|"They called her Ame Onna" - © Reylia Slaby|
"I'm Reylia, and I'm a conceptual photographer, but that isn't all I think I am. I am also a graphite artist, a poet, a dancer, a model, a writer and a reader. Not because I do all of those equally as much, or that I'm spectacular at any of them, but because I love them all equally, and have all had their place in my life."I think I can relate to those words. :-)
I came across Reylia's photography page on Facebook and I was instantly blown away. There are many conceptual photographers out there, yet Reylia's work stands out for its freshness and uniqueness. Blending together both western and eastern elements, her images are magical and evocative. How does she achieve that? By "filling them with emotion," as Reylia herself explains in her artist statement:
"In my photos I must have emotion, and I must have feeling. That is all I strive for. I get my inspiration from what I believe to be truths in life. If I can bring to people images they only see in their dreams, and images filled with whimsical hope, beauty, or tragedy, then that is a wonderful gift. And I hope that in that way I can be a friend."
EEG: Thanks so much, Reylia, for answering my questions today! Your work is amazing, and so is your story: you started as a graphite pencil artist before transitioning to photography (you can see some of Reylia's drawings here). And you've been modeling since you were two, which is not surprising, actually, given how beautiful you are! How did this affect you growing up? When did you transition to the other side of the camera and what motivated you to do so?
RS: Thank you! Yes I have! When I was a kid it was a ton of fun, but since I'm a bit short there aren't too many opportunities in modeling for me at present.
Though since I was home-schooled, growing up modeling actually helped me connect with hundreds of people I wouldn't have otherwiseーplus it exposed me to the photography world quite early on. It might sound unusual, but the most valuable lesson it taught be was how to properly deal with rejection. It has been an invaluable skill, because it helps me keep moving forward instead of dwelling on the negative.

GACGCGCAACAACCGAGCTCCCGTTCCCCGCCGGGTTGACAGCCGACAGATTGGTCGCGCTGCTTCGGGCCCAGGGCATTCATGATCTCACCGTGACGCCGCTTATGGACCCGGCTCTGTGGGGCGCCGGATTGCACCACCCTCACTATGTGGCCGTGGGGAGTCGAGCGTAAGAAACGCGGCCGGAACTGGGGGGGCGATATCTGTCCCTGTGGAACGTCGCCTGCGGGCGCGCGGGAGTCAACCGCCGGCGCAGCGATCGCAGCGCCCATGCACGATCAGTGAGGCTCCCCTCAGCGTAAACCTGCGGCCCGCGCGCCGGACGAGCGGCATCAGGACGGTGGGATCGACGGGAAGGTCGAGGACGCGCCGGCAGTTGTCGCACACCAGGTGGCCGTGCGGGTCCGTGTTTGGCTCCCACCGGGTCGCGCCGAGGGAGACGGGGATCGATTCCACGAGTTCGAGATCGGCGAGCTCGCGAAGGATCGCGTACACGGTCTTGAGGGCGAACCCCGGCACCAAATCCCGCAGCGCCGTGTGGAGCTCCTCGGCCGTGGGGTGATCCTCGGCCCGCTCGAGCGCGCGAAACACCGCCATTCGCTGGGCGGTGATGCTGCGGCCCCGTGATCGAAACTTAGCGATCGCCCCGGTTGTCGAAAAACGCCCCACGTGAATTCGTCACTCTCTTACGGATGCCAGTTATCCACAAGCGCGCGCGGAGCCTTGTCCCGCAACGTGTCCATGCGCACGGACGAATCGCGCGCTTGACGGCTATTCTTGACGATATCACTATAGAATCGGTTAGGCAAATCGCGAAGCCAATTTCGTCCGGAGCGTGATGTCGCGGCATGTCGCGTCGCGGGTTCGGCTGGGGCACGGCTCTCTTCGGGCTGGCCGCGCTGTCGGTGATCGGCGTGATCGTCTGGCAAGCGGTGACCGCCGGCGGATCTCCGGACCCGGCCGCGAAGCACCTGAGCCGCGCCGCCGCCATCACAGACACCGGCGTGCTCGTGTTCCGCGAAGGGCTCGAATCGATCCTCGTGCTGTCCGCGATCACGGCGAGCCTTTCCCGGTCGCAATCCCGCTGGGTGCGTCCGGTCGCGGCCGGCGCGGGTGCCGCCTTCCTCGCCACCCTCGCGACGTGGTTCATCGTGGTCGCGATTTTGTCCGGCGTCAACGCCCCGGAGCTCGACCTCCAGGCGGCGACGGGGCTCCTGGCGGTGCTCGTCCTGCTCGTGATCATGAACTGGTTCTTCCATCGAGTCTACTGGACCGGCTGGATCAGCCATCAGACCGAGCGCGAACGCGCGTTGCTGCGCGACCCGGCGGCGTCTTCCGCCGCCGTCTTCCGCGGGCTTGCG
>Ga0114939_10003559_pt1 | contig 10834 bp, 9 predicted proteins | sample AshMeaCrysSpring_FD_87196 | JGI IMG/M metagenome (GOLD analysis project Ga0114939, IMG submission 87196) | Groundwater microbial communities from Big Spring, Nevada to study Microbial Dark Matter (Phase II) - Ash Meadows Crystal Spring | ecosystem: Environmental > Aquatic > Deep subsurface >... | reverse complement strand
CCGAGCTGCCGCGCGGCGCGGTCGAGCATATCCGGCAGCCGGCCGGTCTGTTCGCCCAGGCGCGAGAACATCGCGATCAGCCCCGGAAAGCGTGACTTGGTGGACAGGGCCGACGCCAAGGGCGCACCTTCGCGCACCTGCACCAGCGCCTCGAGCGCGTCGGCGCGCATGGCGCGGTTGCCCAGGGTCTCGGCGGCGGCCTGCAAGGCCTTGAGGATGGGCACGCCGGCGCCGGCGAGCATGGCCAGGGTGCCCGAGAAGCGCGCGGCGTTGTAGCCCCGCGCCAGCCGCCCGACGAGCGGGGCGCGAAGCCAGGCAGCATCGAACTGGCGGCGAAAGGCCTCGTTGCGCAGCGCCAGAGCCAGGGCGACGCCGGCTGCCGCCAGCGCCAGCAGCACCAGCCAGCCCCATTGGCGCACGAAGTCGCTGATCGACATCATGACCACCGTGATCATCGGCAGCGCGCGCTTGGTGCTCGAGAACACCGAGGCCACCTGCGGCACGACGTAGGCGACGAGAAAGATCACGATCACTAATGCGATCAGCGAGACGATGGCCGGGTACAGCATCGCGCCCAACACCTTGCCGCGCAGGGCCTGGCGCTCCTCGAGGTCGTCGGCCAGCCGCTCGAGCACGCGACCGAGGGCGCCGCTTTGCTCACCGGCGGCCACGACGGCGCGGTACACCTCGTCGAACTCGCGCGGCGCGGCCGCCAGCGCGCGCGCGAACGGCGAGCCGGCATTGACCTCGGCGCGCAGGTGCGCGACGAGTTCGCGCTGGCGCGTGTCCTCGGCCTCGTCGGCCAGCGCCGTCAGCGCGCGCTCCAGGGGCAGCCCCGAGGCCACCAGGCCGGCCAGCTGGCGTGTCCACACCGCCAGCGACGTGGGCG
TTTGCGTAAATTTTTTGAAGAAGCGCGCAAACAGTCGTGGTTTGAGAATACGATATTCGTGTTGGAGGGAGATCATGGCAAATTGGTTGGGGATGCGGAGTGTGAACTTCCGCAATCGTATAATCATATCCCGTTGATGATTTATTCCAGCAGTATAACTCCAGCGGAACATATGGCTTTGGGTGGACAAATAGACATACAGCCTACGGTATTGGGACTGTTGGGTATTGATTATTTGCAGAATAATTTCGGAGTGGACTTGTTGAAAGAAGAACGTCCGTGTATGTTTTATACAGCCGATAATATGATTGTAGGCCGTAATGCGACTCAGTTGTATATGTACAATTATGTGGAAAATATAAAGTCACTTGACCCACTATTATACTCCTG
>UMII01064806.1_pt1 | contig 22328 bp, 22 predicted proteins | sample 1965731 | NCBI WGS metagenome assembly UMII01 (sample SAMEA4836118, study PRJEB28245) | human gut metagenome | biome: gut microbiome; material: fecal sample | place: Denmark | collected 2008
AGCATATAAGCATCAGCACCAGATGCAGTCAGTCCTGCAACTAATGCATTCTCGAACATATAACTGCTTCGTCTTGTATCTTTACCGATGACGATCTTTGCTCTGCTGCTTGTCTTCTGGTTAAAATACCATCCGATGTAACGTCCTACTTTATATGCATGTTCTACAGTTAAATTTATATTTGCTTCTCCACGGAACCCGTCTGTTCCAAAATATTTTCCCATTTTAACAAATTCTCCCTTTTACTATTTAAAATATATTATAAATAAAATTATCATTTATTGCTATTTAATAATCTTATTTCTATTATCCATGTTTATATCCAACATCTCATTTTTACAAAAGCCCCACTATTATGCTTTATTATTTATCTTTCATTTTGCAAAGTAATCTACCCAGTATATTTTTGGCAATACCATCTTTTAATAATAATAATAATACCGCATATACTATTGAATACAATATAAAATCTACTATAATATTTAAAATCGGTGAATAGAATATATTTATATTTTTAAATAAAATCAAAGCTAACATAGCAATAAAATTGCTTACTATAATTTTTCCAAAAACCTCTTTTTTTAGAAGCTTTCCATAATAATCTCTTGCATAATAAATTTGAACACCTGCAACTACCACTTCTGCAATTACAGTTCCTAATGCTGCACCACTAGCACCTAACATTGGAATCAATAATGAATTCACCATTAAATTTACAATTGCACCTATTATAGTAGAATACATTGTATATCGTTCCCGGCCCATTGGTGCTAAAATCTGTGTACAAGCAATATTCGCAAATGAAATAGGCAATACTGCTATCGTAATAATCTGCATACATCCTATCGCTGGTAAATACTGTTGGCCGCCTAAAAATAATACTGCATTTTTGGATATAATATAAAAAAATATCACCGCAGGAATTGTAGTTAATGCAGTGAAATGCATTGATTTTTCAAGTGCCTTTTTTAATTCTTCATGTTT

EEG: Though your family is originally from America, you were born and raised in Japan. Indeed, one of the things I love the most in your work is the mix of Asian and Western elements -- I had been playing with cheongsams and sun umbrellas for a little bit before stumbling into your work and when I did, I was blown away. "They Called Her Ame Onna" (the picture above, Reylia explains the story behind it in this post) and "It Can't Protect you" are two of my favorite from your Conceptual gallery. How do you achieve such perfect blend of Asian and Western? What do you love best of each world?
RS: Growing up as a "third culture child" helped me understand that there is more than one way of thinking. These days, I'm actually leaning more towards Japanese styled art because I understand it and it takes up so much of my identity.
I started out with a more "Westernised" style. People have even told me that it looks Victorian, which is funny, because I grew up loving and studying that era. But what I love the most about Japan is the depth and emotion in the culture. I'm extremely grateful to have been born into such a beautiful world.
EEG: I loved your blog post Preparation, on how you learned how to plan ahead for your shoots. But do you ever start off with a certain idea and end up with a completely different one? How often do you surprise yourself?
RS: Yes! It actually happens quite frequently. Instead of going for a particular look, I try to aim for a certain feeling, so my pictures often turn out quite different that I see it in my mind's eye. There are many times where I would have a photo-shoot and I'd end up forgetting the first idea and shoot something completely different. I think the biggest surprised with my piece called "The Captain's Daughter". After that shoot, I couldn't see a story in the pictures, so the original files for that had been sitting on my computer for at least 4 months. Then one day I reviewed them again and saw something different.
EEG: Given that you were (still are?) a model yourself, does it make it harder or easier to work with models?
That's a tough one! I actually don't think it has much to do with your ability to model, but the attitude and imagination of the model. Of course it's always wonderful to have someone who has modeled for a long time or someone who dances (I love to photograph dancers) but it isn't a necessary qualification. A person who can move, who is flexible, who doesn't mind going into cold or dirty waters is the best kind of model! Someone brave enough and believes in the idea enough to continue through.
Thank you so much for the interview!!
EEG: Thank you, Reylia, for kindly answering my questions. It's been a great honor to have you here on the blog and to learn a bit more about you and your work.
I hope you enjoyed getting to know Reylia and her work as much as I did. You can see all of her beautiful images on her website, and learn more about her work process on her blog.